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Francisco Maurolico

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16 Sept 1494

Messina, Italy

22 July 1575

Messina, Italy

Francisco Maurolico was ordained a priest in 1521. He later became a Benedictine and lived his whole life in Sicily except for short periods in Rome and Naples. He served as head of the mint in Sicily, he was in charge of the fortifications of Messina and was appoined to write a history of Sicily.

Maurolico wrote important books on Greek mathematics, restored many ancient works from scant information and translated many ancient texts such as those by Theodosius , Menelaus , Autolycus , Euclid , Apollonius and Archimedes .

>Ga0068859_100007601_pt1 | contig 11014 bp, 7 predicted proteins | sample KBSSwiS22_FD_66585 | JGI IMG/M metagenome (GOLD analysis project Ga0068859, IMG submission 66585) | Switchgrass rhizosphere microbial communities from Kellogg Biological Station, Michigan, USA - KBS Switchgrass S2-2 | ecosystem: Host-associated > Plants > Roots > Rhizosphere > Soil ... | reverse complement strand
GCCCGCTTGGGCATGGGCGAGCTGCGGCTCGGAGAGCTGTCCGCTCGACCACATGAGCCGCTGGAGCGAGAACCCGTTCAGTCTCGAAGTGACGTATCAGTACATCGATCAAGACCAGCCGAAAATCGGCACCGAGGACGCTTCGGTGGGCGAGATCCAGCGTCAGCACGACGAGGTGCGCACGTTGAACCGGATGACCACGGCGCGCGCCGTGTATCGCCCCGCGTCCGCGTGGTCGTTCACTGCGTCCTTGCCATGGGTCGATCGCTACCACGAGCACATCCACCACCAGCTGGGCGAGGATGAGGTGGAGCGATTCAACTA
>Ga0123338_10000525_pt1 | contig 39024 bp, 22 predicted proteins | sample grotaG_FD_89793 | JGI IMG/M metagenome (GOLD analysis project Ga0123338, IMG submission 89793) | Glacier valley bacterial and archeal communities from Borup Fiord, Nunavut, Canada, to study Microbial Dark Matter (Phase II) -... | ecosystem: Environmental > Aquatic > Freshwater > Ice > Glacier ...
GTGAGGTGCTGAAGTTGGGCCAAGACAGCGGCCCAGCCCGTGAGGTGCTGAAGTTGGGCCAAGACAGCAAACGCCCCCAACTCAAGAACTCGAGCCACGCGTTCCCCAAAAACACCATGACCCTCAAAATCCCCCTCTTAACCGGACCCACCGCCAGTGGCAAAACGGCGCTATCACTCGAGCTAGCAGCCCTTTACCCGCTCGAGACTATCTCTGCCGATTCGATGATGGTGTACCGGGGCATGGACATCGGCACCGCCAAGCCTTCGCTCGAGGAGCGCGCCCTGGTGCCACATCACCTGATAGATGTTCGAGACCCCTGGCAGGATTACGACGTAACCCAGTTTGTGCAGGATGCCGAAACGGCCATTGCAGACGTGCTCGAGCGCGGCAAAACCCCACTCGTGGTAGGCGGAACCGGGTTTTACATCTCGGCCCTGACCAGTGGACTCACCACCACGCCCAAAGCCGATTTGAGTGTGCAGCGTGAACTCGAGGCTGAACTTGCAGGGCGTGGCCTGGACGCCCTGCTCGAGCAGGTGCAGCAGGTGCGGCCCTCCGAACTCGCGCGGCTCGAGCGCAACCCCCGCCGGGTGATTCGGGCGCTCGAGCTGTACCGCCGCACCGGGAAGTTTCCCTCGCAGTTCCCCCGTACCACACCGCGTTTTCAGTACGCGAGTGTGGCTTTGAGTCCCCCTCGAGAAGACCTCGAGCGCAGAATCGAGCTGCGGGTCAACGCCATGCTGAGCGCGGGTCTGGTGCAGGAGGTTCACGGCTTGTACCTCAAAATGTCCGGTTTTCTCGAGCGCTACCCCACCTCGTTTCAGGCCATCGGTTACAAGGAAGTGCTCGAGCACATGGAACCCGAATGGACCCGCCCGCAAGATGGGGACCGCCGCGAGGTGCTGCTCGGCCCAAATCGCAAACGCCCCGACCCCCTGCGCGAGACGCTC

He gave a table of secants and, although Delambre credited him with the first use of this function, it had appeared earlier in the work of Copernicus .

Maurolico also worked on geometry, the theory of numbers ( L E Dickson notes some of his results), optics, conics and mechanics, writing important books on these topics.

Maurolico gave methods for measuring the Earth in Cosmographia which were later used by Jean Picard in measuring the meridian in 1670. He made astronomical observations, in particular he observed the supernova which appeared in Cassiopeia in 1572 now known as 'Tycho's supernova'. Tycho Brahe published details of his observations in 1574. Some details of Maurolico's observations were published by Clavius but full details of Maurolico's observations were never published and only rediscovered comparatively recently.

Source:School of Mathematics and Statistics University of St Andrews, Scotland